Gates is the co-founder and chairman of Microsoft, the world's biggest software company. America's richest man owns 6 percent of the Redmond, Washington-based company, a stake that makes up about a quarter of his total wealth. The rest of his fortune lies in Cascade Investment, a closely held investment vehicle. He has gifted $28 billion to his foundation.
Forget the old boy’s club. Groups like the Brazen Hussies, Power Bitches and SLUTS -- aka Successful Ladies Under Tremendous Stress -- are where today’s hot deals are being brokered and they’re strictly girls-only.
Group of Seven nations agreed on the need to toughen international rules to prevent rich individuals and corporations avoiding taxes, with greater efforts to prevent tax evasion that deprives governments of billions of dollars.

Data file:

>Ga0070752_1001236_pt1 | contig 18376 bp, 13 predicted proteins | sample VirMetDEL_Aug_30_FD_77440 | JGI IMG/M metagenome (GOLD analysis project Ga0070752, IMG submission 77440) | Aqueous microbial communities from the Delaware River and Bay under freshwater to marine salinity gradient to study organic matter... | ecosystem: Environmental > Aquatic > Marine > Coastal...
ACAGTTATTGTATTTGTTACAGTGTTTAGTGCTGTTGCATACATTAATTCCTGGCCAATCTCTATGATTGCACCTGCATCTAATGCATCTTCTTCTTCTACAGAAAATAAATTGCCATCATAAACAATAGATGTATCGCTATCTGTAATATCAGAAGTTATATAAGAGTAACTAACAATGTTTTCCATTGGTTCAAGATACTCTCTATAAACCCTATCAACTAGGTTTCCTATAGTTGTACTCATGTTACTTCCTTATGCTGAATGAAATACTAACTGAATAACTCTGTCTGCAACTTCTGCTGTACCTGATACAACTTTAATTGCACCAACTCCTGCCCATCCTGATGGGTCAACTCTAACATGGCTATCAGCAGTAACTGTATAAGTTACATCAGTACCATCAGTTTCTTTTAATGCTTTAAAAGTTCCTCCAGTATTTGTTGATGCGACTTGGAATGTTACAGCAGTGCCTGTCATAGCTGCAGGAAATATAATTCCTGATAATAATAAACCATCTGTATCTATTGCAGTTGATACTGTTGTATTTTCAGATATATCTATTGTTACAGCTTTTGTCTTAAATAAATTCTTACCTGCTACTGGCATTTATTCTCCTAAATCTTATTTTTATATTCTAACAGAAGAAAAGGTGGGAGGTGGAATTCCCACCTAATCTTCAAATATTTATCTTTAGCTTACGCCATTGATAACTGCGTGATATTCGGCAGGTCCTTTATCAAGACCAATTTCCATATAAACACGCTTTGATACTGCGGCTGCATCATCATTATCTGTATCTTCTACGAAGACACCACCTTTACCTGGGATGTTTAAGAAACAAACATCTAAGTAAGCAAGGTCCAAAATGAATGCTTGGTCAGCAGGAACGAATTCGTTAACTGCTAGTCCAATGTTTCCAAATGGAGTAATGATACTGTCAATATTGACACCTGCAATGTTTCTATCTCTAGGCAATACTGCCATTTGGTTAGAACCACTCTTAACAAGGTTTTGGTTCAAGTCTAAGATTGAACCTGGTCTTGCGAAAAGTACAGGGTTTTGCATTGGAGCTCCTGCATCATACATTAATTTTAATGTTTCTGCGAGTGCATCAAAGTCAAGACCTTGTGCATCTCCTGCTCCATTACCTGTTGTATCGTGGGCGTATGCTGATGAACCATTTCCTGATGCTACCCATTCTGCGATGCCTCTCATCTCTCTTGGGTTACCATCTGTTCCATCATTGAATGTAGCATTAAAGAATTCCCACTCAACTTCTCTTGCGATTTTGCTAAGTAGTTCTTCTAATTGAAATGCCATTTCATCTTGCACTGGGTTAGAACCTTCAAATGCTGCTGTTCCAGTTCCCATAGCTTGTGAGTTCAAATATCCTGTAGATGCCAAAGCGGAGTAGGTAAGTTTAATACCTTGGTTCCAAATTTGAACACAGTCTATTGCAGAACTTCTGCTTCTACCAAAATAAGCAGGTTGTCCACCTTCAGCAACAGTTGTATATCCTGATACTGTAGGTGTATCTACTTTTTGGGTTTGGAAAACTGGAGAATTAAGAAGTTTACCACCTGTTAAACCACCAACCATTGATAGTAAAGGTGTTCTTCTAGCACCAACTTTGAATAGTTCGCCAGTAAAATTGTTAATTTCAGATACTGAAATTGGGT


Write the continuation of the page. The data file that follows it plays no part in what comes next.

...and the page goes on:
Now that the U.S. has formally accused the Chinese military of launching computer attacks, Microsoft Chairman Bill Gates has proposed a way to mediate such international disputes. The idea is technically feasible and seemingly the responsible way to handle conflicts in an increasingly interconnected world. And it likely won't happen anytime soon.
Hedge-fund manager Paul Singer and hosiery tycoon Sara Blakely promised to donate at least half of their fortune to charity as part of the initiative started by Warren Buffett and Bill and Melinda Gates.
Warren Buffett, the leader of Berkshire Hathaway Inc. since the 1960s, said the company’s next chief executive officer will bolster the company’s reputation as a source of stability in times of crisis.